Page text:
If you don’t touch anything, you can’t possibly break it. Domain code scattered all over framework related classes can be broken easily during migration. Tests won’t help you because you’ll have to rewrite them all (and you can break them, too).
With a framework-agnostic approach, the domain and its tests are completely independent, so you have full confidence that it’ll work fine.
All potential issues will be related to new tools, without any chance that you’ll accidentally change the application’s behaviour.
Even if you can’t imagine changing storage during the project’s life, it’s possible that you’d like to change the ORM or even get rid of it. If business logic models are not separated from storage libraries, this is usually a very time-consuming task. Not to mention, that people often design domain classes with specific storage in mind, rather than focus on their natural relations. Keeping everything separated can even allow you to use two different storage implementations to check which one better suits your needs.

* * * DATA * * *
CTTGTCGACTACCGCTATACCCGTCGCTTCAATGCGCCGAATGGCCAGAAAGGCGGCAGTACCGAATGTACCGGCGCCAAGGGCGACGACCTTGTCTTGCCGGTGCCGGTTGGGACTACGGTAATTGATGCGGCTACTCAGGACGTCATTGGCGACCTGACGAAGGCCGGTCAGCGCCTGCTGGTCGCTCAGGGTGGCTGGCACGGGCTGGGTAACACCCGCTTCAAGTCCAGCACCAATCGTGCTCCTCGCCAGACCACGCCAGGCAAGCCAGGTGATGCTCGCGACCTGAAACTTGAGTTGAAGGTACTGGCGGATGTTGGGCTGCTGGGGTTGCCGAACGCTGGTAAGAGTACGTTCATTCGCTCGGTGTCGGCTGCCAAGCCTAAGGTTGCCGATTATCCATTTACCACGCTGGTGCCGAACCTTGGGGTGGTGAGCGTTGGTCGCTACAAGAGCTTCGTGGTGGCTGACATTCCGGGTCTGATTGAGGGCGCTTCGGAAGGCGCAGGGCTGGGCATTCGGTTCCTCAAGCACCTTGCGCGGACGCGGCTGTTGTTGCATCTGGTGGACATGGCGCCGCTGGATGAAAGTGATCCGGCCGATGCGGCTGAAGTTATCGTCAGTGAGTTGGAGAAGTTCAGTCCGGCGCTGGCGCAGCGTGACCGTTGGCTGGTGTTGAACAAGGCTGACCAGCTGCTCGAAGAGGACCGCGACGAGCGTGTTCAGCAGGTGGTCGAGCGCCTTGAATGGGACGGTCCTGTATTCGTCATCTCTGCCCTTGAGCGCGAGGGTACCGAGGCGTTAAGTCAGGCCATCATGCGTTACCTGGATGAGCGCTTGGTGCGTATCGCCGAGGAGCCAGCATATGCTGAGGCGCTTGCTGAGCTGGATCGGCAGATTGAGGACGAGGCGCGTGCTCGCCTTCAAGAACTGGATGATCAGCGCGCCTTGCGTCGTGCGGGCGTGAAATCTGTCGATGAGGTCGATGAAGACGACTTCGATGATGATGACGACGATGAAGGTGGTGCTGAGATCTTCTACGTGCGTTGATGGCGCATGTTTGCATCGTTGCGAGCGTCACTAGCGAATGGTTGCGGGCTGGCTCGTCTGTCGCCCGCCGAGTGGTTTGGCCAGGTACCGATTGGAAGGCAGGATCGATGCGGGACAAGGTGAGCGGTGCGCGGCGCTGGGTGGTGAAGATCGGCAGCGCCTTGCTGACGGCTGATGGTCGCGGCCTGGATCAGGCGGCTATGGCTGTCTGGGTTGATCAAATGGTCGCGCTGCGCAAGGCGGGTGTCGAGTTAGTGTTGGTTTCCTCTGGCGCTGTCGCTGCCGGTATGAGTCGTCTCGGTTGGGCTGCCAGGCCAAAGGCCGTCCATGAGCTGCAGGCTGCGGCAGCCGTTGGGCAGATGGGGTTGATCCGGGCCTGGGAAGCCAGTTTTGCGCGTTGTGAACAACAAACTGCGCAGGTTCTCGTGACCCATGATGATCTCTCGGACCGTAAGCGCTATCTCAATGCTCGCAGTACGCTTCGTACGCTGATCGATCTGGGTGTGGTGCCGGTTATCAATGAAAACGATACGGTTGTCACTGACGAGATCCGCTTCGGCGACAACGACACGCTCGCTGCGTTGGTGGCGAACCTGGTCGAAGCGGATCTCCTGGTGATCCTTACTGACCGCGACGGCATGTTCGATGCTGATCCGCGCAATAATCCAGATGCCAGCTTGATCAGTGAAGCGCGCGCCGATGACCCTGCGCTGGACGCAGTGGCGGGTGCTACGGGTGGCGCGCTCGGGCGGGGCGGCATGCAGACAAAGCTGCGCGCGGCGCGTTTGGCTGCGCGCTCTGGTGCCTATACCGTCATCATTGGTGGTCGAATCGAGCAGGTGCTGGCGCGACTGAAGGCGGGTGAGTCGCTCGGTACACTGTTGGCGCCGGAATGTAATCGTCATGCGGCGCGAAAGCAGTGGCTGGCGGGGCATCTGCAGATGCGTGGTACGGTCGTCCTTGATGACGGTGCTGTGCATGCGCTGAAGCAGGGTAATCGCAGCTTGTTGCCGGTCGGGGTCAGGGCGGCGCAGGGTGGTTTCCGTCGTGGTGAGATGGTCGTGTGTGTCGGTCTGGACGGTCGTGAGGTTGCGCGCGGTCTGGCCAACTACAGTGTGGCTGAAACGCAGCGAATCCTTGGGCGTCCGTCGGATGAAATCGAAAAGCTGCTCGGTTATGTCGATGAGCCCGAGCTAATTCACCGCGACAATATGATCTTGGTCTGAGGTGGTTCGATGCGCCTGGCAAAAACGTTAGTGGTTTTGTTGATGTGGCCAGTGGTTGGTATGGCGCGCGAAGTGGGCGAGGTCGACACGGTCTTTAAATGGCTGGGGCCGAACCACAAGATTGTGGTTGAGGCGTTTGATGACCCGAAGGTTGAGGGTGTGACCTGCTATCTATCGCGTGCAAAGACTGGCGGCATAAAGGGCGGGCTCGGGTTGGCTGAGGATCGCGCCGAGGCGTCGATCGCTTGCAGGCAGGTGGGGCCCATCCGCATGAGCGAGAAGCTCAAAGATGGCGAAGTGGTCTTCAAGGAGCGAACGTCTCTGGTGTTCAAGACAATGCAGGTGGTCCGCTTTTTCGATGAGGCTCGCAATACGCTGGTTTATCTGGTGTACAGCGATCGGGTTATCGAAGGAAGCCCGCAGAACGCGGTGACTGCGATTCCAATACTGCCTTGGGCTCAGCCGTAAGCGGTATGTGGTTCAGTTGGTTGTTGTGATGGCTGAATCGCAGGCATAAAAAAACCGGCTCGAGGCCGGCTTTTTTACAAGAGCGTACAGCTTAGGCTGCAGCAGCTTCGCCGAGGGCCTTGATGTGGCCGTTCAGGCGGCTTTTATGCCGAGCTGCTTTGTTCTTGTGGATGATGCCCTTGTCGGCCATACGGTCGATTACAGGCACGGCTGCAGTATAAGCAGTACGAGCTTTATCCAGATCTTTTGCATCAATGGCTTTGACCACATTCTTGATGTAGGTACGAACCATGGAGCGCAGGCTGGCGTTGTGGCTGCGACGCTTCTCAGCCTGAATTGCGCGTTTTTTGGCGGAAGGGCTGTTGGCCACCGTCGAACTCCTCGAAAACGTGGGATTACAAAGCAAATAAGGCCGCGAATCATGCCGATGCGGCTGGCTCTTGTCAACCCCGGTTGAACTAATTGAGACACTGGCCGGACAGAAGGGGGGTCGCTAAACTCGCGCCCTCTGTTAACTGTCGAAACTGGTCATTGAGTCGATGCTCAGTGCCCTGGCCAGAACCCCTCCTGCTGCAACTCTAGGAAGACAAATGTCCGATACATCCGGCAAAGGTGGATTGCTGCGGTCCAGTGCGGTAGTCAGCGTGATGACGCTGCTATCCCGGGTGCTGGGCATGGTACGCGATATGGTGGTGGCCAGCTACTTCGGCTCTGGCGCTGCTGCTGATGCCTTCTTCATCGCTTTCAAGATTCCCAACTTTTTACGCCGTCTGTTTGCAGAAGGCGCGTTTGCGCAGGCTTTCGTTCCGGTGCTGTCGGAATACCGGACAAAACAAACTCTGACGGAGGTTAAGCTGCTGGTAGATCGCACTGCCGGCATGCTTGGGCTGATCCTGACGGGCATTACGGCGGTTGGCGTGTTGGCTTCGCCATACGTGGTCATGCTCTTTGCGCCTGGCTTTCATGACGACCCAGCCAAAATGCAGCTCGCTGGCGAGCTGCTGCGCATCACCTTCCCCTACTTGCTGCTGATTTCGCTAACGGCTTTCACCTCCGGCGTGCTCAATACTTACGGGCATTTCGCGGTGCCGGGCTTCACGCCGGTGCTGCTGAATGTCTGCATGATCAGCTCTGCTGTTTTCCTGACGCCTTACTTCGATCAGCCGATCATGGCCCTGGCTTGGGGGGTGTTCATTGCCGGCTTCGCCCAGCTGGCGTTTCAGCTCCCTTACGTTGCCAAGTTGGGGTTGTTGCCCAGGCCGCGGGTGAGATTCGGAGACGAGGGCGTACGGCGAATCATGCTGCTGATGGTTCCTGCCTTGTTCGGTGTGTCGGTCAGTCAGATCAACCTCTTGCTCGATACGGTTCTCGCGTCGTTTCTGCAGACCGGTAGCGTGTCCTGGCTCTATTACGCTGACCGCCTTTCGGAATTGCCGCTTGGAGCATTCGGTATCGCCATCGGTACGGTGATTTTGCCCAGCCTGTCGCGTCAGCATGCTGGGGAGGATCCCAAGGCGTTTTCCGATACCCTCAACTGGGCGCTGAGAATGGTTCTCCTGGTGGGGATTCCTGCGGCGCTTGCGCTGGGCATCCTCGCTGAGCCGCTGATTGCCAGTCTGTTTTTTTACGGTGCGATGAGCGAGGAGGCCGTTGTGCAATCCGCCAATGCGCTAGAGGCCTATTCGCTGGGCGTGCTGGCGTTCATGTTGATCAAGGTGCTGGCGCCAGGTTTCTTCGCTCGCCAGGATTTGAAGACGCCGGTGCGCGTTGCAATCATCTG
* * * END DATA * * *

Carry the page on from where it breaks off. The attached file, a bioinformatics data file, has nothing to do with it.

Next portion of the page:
How to achieve framework-agnostic approach?
It’s not as difficult as it sounds. We will use several techniques to make things easier.
Disclaimer: What I’m gonna use is neither DDD nor hexagonal architecture. We’re focusing on being framework-agnostic, so we will mix concepts from different patterns without using strictly any of them. Finally, my code doesn’t include tests, but they’re omitted on purpose, in order to simplify the whole process.
First of all, when we start designing our application we shouldn’t think about a framework or database at all. Instead, we need to focus on business requirements, its rules and goals. Other things are not that important at this point. When it’s done, we can think about appropriate tools to have it running somewhere on the web. It’s time to introduce the example domain that I’ll use. Please welcome…